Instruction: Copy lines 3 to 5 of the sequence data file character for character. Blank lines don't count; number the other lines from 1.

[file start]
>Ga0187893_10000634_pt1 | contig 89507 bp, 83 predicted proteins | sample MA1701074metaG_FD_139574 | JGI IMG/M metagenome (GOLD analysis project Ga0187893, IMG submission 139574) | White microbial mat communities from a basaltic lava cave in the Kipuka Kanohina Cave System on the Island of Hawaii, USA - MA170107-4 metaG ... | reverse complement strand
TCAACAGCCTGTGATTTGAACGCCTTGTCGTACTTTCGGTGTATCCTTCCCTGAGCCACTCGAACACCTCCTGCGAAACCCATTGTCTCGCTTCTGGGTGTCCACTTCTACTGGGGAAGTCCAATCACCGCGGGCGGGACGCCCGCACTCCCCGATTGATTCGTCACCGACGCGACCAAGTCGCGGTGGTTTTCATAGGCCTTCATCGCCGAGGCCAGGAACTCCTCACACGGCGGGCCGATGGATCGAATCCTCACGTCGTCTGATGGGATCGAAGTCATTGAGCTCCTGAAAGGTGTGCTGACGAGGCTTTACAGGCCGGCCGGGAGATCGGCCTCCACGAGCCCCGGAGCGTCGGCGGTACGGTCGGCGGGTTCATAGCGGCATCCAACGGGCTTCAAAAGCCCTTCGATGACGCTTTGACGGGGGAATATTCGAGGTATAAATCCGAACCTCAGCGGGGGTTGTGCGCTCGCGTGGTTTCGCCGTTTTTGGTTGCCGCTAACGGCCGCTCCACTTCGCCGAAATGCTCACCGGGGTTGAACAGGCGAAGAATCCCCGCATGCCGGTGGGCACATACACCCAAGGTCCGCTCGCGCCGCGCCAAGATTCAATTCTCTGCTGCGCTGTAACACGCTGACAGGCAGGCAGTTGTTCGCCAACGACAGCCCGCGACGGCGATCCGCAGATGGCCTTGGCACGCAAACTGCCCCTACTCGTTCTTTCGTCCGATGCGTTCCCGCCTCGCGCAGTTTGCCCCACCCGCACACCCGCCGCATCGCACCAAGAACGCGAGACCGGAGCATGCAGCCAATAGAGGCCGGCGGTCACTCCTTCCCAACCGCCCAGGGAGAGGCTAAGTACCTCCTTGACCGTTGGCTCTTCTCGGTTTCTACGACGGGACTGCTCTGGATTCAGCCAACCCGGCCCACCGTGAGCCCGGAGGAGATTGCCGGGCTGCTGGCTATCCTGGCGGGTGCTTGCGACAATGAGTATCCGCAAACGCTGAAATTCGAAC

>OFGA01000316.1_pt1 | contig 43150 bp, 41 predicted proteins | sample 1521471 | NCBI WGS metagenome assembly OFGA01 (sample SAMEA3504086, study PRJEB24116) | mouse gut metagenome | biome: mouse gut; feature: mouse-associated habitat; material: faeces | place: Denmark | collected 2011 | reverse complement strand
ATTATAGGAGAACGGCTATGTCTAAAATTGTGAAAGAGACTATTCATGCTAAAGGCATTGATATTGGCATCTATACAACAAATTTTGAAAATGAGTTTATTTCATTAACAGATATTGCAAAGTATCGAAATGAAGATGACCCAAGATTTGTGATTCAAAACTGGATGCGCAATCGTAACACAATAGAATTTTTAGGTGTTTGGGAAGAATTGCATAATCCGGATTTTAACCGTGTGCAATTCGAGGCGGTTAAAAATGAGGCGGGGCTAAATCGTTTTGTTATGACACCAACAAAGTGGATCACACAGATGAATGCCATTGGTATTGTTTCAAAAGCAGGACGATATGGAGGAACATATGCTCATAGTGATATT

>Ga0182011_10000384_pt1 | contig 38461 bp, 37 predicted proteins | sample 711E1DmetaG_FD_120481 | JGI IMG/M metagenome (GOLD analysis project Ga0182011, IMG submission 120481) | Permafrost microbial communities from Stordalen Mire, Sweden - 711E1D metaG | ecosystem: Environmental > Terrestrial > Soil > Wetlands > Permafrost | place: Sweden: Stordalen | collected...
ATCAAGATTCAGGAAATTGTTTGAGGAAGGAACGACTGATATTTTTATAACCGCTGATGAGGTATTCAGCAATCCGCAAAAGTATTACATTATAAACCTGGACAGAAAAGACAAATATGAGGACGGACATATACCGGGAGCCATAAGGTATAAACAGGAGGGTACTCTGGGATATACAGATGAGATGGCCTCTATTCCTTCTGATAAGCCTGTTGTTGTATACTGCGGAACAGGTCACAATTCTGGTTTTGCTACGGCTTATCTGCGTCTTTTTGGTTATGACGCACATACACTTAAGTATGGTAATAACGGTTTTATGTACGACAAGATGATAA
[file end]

>OFGA01000316.1_pt1 | contig 43150 bp, 41 predicted proteins | sample 1521471 | NCBI WGS metagenome assembly OFGA01 (sample SAMEA3504086, study PRJEB24116) | mouse gut metagenome | biome: mouse gut; feature: mouse-associated habitat; material: faeces | place: Denmark | collected 2011 | reverse complement strand
ATTATAGGAGAACGGCTATGTCTAAAATTGTGAAAGAGACTATTCATGCTAAAGGCATTGATATTGGCATCTATACAACAAATTTTGAAAATGAGTTTATTTCATTAACAGATATTGCAAAGTATCGAAATGAAGATGACCCAAGATTTGTGATTCAAAACTGGATGCGCAATCGTAACACAATAGAATTTTTAGGTGTTTGGGAAGAATTGCATAATCCGGATTTTAACCGTGTGCAATTCGAGGCGGTTAAAAATGAGGCGGGGCTAAATCGTTTTGTTATGACACCAACAAAGTGGATCACACAGATGAATGCCATTGGTATTGTTTCAAAAGCAGGACGATATGGAGGAACATATGCTCATAGTGATATT

>Ga0182011_10000384_pt1 | contig 38461 bp, 37 predicted proteins | sample 711E1DmetaG_FD_120481 | JGI IMG/M metagenome (GOLD analysis project Ga0182011, IMG submission 120481) | Permafrost microbial communities from Stordalen Mire, Sweden - 711E1D metaG | ecosystem: Environmental > Terrestrial > Soil > Wetlands > Permafrost | place: Sweden: Stordalen | collected...